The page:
The acquittal of Erich Priebke by a military tribunal in Rome and the resulting public outrage have once again highlighted the bitter legacy of the Nazi - and fascist past in Italy and its outstanding contemporary resonance. If politics is the continuation of war by other means, it is clear that much remains unresolved in Italy's political system 52 years after the massacre of 335 Italians by the SS, documented by Priebke in his role as Nazi book keeper, ticking off the victims as they went to their deaths.
The massacre in the Ardeatine Caves on March 24th, 1944, was carried out in reprisal for an ambush by Italian partisans the day before in which 33 Nazi fascist soldiers died. It was ordered personally by Hitler and carried out by the SS on the orders of the German supreme commander in Italy, Field Marshal Kesselring. The passionate response to the verdict demonstrates that many old wounds remain unhealed. There are, indeed, many procedural and substantive questions arising from the handling of the case and the judgment reached, which bear out suspicions that sympathisers of the fascist state may have so directed this trial as to maximise the likelihood of a favourable outcome from Priebke's point of view.
Italy is one of the few European states that still has a system of military courts. They must be presumed to take more seriously than civilian courts a plea that a military officer was acting under orders. The charge Priebke faced, of multiple homicide, was serious but subject to the 50 year statute of limitations. In the event, the court decided that these facts and further - as yet not fully explained extenuating circumstances - were such as to merit acquittal, despite Priebke's guilty plea.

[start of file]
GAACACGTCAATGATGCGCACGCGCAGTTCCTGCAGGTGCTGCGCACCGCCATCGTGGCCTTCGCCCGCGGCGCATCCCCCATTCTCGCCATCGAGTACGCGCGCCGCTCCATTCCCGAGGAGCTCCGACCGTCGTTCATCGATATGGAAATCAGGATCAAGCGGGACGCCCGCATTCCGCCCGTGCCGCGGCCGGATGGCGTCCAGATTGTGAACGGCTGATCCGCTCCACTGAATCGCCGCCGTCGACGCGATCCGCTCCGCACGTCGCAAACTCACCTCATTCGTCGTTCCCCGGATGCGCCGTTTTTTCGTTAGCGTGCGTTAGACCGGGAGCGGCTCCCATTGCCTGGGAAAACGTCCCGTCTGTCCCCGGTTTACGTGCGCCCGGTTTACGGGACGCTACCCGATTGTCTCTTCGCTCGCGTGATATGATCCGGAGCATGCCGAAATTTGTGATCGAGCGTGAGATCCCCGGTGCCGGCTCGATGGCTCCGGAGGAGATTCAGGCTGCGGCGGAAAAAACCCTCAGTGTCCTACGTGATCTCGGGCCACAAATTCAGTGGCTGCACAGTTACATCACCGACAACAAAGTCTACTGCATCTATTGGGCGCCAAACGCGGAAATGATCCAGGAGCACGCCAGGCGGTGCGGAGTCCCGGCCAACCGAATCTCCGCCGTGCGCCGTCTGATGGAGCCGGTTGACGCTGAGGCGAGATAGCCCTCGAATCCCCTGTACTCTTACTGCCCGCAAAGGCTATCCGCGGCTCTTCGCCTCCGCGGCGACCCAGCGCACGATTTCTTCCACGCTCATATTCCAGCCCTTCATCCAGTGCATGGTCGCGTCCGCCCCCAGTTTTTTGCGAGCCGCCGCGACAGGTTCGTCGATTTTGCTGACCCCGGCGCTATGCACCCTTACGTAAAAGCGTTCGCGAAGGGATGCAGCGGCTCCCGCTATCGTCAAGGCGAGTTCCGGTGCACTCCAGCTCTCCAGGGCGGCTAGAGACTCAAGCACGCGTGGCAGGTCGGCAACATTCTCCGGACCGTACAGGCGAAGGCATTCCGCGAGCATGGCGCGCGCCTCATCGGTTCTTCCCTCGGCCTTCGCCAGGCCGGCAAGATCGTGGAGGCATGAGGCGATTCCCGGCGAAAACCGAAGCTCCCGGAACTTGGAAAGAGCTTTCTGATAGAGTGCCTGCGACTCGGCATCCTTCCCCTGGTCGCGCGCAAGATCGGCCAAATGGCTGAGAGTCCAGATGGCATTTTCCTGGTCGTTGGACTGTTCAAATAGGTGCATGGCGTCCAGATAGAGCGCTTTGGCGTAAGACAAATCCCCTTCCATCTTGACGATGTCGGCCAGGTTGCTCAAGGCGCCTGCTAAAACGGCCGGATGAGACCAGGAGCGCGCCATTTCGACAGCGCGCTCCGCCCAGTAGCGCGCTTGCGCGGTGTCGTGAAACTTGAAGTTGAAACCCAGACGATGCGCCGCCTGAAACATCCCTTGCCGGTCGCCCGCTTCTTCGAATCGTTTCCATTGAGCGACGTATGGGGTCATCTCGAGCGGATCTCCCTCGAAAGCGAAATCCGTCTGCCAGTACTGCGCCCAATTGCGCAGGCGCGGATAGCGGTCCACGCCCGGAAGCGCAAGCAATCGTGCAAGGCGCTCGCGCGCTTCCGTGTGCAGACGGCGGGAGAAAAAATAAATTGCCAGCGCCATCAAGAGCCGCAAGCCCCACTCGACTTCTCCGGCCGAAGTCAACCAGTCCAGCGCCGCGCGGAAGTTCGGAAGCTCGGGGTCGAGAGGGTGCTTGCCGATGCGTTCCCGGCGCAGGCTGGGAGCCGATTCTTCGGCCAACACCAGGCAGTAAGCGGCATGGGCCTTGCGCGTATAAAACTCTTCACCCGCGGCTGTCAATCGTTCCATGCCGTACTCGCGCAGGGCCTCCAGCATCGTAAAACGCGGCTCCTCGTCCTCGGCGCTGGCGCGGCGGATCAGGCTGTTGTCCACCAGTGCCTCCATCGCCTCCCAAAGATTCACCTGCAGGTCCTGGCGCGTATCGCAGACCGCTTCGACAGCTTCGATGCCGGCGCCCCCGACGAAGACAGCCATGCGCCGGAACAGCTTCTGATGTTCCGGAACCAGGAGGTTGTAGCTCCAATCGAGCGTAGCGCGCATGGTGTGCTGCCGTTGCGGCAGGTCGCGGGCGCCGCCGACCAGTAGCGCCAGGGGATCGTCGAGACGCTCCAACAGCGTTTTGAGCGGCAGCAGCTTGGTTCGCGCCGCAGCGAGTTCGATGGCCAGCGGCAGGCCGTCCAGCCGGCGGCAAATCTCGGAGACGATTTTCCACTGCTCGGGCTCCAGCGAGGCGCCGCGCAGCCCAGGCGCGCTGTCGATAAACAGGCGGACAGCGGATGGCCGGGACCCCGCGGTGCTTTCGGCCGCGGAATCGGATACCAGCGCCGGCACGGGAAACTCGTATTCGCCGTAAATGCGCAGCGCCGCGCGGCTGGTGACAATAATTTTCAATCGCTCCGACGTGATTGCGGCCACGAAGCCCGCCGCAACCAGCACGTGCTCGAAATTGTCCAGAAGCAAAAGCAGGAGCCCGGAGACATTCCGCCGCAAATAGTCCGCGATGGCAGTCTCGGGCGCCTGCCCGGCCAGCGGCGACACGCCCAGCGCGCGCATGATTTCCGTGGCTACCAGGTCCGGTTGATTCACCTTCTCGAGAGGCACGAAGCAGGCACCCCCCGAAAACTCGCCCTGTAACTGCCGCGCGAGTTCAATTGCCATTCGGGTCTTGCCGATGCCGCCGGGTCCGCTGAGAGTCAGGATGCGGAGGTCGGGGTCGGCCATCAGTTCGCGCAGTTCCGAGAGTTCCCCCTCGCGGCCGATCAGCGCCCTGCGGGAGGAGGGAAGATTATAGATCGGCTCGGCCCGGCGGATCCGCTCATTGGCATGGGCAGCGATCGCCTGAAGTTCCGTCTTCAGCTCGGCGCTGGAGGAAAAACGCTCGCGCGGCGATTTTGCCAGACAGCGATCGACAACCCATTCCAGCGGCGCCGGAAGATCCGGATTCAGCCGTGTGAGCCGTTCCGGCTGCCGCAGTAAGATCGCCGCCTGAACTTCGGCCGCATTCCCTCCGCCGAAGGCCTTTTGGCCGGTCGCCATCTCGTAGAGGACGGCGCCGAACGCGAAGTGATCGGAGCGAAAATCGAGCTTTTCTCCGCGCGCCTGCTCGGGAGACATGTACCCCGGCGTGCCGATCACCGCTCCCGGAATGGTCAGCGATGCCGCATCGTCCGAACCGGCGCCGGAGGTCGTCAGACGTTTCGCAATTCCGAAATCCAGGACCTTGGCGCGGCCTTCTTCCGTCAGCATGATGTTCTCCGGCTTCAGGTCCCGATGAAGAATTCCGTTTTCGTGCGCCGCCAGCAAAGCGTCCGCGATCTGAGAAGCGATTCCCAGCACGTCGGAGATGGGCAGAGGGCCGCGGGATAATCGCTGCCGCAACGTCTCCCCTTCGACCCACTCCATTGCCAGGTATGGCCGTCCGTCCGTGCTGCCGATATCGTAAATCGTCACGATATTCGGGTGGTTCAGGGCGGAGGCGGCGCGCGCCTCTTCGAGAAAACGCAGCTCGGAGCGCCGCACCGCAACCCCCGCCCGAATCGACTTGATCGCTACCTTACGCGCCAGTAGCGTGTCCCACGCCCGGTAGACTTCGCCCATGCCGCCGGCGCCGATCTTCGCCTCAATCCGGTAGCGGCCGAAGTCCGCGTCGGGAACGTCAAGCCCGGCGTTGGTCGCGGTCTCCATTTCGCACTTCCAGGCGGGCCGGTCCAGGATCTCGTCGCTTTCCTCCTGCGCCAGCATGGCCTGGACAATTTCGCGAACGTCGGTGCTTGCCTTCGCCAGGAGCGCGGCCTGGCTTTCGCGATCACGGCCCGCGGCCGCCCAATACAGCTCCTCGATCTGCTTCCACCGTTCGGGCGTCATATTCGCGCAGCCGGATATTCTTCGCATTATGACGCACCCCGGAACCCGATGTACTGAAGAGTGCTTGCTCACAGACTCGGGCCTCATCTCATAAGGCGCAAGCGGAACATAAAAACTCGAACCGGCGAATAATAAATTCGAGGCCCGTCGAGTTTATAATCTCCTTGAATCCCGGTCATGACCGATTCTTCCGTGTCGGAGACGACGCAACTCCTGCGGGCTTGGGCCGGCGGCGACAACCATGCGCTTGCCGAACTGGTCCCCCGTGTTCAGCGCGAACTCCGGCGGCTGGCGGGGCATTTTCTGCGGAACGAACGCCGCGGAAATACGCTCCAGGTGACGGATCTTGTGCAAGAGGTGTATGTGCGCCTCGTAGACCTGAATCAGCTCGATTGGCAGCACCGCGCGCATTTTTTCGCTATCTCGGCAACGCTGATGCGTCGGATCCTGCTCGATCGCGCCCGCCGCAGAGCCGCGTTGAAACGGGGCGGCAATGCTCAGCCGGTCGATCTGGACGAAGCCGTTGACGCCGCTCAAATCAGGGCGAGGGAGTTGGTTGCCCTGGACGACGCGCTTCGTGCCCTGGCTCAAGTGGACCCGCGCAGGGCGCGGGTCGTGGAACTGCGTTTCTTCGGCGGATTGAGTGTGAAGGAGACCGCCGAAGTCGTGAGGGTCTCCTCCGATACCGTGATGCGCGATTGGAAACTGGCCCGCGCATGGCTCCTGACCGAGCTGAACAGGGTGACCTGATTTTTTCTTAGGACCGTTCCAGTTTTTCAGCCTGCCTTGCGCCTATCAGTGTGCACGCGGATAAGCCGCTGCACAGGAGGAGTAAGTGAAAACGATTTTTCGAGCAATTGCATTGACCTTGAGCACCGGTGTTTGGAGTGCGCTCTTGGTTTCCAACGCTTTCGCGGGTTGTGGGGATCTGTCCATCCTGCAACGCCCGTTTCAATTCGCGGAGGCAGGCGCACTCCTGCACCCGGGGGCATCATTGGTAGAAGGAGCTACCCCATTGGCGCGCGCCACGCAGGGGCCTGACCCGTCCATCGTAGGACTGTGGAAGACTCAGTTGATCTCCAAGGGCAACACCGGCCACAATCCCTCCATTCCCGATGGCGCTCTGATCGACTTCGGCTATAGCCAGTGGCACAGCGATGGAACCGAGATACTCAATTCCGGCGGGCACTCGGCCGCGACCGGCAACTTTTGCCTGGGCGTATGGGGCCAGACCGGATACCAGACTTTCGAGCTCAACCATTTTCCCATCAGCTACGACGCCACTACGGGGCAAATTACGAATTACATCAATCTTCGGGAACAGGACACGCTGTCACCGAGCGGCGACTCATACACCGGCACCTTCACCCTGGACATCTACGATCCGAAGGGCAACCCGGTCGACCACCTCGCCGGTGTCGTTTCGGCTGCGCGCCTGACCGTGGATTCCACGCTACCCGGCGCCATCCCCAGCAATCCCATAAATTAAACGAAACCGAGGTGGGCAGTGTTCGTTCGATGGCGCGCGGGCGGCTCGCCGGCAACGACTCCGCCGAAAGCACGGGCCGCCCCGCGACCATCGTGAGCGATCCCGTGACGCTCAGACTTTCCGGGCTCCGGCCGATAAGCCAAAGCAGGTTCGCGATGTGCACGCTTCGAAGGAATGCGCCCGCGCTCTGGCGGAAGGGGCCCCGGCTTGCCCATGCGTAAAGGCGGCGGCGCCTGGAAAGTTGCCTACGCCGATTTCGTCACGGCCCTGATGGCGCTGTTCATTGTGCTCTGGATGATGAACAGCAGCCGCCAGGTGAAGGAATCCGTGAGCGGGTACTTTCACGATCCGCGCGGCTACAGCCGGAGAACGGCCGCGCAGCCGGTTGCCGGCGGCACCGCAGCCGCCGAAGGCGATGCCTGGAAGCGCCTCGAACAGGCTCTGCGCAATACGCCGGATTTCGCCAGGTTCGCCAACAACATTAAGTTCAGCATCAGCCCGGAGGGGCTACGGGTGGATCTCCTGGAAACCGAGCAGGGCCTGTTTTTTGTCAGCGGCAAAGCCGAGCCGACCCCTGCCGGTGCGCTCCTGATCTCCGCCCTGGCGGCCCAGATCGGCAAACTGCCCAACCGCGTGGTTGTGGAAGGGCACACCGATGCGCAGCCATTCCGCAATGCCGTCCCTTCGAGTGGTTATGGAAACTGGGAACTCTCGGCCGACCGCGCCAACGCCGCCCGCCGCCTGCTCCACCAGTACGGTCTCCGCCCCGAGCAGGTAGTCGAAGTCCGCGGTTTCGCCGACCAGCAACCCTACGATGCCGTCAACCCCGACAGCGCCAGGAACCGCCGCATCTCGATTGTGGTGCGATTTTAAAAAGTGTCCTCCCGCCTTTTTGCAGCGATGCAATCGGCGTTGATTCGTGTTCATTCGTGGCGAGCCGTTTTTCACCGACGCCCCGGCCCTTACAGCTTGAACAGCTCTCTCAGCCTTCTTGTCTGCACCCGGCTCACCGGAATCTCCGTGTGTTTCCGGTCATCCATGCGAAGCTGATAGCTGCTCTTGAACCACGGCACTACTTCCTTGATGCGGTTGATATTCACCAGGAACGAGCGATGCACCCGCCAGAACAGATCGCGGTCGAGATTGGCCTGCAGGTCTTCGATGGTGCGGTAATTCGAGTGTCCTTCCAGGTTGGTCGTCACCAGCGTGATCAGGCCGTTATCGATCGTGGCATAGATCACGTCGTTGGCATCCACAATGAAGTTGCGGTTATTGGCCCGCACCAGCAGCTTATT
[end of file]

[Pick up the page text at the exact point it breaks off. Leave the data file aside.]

Why, it is being asked in Italy, was the case not heard by a civilian court, which would probably have taken a less lenient view? Why was Priebke not charged with crimes against humanity, not covered by the statute of limitations? Does this display the continuing influence of a close knit band of fascist sympathisers in the Italian administration?
Given the recent emergence of a neo fascist party with over 15 per cent of the vote and members who openly sympathise with Mussolini, it is not surprising that such questions should be asked. Indeed the series of corruption scandals in the last few years has reopened much of the post war history, which was based on quite opportunist coalitions to keep the communists out of power at all costs, circumstances which enabled such sympathisers to retain considerable influence in the state machine.
Now that the ex communists are in government for the first time in Italy's post war history, it is to be expected that this case will galvanise Mr Prodi and his colleagues to probe the circumstances of this case very closely indeed. Mr Prodi indicated as much when he led a party to the Ardeatine Caves shortly after the verdict was announced. In the process Italy bay have to face up to the ambiguous legacy of the fascist period more directly than it has suited its governments until now.